For example biomass might be a productive crop for farmers where the wheat grown is much lower in protein than is needed for bread production, as in the UK. Furthermore this may well be where future generations are prepared to use genetically engineered crops to support energy production. Perhaps we can learn from our forefathers in the UK who knew it was more sensible to ferment our grains than make bread! All whiskey lovers of course approve of such common sense.

Despite the controversy the IEA say that consumption of biofuels is set to increase from 1.3mboe/d (millions barrels of oil equivalent per day) in 2011 to 4.1mboe/d in 2035, to meet 8% of global road-transport fuel demand in 2035. USA, Brazil, European Union and China will make up more than 80% of all biofuels demand. Advanced biofuels will also help address some of the sustainability concerns about conventional biofuels, and these are predicted to gain market share after 2020, reaching 20% of the biofuels supplied by 2035.

These predictions about biofuels by IEA are despite a recent drop in investment in the biofuel sector and a temporary slowdown in production, which IEA say is due primarily to poor harvests in the United States and Brazil. However they conclude that continued policy support and a return to normal harvests will put biofuels consumption back on track over the long term. In addition to the use of biofuels in road transport, its use in aviation will also begin to make grow the biofuels market over these timescales.


The expansion of hydropower and bioenergy, plus the rapid expansion of wind and solar PV already has made a significant impact on the World's power generation from renewables. Their contribution is predicted to increase by over 7000 TWh (Terawatt Hour = 1 billion kilowatts per hour) from 2011 to 2035, making up almost half of the increase in total energy generation. Their rise in importance to energy users has been rapid and these sources will becomes the second-largest source of electricity before 2015 and is set to approach the amount of electricity form coal, the current primary source of energy, by 2035. The IEA report explains that approximately two-thirds of the increase in power generation from renewables is expected to be in non-OECD countries. The increase in China for example is going to be more than that in the European Union, United States and Japan combined.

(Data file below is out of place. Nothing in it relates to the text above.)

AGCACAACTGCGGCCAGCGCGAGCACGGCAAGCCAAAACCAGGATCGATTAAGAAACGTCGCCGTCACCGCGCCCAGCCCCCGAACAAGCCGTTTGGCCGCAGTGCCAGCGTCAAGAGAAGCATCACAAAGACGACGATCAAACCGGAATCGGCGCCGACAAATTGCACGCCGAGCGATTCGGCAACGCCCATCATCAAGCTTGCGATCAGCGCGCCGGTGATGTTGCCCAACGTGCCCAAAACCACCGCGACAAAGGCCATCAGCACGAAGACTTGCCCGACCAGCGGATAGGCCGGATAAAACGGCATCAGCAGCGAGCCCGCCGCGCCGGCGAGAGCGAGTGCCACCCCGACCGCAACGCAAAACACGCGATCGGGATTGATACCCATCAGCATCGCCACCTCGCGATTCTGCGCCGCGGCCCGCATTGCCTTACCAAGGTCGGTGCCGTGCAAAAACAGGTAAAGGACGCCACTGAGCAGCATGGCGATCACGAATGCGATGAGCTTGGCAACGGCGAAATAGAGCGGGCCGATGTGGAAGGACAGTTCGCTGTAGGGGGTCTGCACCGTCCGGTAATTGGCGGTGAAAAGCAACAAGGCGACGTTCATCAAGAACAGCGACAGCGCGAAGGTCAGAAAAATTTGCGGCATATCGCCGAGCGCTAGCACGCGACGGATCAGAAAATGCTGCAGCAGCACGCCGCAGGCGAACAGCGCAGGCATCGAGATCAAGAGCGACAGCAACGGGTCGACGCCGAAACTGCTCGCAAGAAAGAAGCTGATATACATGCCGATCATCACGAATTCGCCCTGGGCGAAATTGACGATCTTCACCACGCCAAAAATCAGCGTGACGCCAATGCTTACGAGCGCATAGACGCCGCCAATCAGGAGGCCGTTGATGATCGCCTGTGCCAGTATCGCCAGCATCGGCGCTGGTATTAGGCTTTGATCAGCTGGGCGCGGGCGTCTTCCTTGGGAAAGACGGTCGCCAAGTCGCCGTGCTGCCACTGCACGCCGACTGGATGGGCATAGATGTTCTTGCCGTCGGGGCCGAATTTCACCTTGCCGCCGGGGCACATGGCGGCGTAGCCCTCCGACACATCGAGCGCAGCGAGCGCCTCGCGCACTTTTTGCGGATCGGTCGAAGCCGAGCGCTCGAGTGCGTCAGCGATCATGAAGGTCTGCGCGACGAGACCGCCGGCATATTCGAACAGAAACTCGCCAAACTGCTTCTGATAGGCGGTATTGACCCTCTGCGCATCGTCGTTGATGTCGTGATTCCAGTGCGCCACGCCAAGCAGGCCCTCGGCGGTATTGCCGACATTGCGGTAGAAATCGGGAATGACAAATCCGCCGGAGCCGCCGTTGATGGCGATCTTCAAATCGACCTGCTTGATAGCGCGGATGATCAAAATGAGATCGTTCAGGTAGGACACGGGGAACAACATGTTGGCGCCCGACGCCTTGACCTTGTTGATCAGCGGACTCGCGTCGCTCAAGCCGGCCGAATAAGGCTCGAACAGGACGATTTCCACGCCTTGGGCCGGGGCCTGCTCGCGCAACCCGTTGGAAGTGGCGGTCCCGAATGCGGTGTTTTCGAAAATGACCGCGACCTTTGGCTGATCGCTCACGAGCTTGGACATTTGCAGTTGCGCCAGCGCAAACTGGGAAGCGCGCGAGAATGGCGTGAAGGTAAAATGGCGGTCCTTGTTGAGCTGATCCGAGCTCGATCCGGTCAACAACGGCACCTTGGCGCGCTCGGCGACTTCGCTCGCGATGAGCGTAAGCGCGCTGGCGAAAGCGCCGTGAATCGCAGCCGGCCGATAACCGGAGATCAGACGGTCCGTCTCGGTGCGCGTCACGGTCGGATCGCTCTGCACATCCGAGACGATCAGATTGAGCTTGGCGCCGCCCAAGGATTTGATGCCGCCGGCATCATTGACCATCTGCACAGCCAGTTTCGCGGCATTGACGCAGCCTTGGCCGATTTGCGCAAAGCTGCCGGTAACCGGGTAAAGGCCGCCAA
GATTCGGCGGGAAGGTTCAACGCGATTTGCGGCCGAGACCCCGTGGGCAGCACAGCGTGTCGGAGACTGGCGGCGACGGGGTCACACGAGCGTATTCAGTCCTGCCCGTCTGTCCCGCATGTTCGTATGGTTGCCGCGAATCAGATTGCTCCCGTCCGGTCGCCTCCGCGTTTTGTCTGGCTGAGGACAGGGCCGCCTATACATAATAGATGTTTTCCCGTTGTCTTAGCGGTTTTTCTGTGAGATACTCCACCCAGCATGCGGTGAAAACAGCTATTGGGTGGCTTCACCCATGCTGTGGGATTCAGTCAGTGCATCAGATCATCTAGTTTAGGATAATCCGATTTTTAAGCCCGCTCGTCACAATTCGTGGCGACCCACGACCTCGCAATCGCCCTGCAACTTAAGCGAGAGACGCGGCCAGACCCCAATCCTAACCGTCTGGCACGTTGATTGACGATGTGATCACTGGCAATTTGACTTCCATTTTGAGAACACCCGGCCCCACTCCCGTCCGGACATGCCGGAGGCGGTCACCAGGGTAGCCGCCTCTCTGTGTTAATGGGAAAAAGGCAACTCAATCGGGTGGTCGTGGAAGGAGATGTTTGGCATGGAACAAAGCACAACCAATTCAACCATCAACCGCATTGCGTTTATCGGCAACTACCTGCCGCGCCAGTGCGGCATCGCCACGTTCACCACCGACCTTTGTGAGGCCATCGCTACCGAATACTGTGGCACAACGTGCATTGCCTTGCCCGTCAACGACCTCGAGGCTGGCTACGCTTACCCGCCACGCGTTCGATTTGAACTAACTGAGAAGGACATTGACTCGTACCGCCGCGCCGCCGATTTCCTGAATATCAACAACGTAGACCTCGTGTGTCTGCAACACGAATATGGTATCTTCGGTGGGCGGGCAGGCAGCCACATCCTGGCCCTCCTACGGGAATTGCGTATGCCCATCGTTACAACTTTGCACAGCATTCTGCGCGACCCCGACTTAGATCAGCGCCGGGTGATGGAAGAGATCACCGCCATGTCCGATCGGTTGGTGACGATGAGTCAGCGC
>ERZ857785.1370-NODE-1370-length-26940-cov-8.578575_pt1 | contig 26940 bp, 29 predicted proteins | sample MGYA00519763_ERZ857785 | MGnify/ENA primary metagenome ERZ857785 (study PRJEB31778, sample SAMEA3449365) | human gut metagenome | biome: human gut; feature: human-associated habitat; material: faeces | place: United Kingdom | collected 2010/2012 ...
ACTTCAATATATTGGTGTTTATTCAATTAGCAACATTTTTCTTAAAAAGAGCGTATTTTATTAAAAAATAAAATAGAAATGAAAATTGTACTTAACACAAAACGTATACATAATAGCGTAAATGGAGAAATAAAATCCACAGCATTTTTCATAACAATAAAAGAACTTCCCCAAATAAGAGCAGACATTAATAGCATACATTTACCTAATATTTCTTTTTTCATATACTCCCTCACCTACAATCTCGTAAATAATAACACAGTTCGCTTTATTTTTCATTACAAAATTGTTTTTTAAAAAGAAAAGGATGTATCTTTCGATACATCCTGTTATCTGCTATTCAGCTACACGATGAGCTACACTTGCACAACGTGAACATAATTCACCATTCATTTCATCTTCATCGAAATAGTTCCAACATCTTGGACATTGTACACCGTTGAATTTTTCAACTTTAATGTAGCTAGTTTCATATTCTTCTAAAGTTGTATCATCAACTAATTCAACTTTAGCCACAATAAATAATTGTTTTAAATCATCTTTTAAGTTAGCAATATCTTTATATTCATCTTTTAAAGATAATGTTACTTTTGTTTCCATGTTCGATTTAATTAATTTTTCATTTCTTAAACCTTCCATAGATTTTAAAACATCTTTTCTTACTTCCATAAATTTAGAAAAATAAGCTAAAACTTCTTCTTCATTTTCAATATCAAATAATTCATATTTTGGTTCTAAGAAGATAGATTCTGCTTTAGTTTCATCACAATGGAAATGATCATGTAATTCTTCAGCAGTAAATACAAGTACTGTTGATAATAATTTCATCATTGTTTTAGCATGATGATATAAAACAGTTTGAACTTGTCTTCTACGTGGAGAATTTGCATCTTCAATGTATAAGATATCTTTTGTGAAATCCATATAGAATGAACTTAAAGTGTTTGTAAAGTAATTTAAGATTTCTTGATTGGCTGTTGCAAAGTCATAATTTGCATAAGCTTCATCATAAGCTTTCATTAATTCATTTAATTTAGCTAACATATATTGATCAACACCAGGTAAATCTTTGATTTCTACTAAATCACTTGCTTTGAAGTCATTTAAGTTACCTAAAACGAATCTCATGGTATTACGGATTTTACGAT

Power generation technologies that can be ramped up or down to match demand are known as "dispatchable", such as a gas fired power stations. However the output from solar PV and wind power is linked to the availability of the energy resource, hence their availability varies over time, they are therefore known as "variable" renewables. More examples of variable energy production include hydro-power with reservoir storage, geothermal and bioenergy, run-off-river hydro-power (without reservoir storage) and concentrating solar power (without storage). PV and wind power have experienced particularly strong growth in recent years and this is expected to continue and is highlighted as important in the report from IPCC. However the characteristics of variable renewables have direct implications for their integration into power systems and infrastructure and these are not insignificant problems. Clearly the variability is an important issue and once subsidies are removed from these technologies other issues may have a significant impact on their future application. These include their location, modularity, non-synchronicity all of which ultimately add to the uncertainty and cost of supply. In the long term the combined effect of such problems may make such energy sources too variable and too expensive to run when compared to the output from other technologies.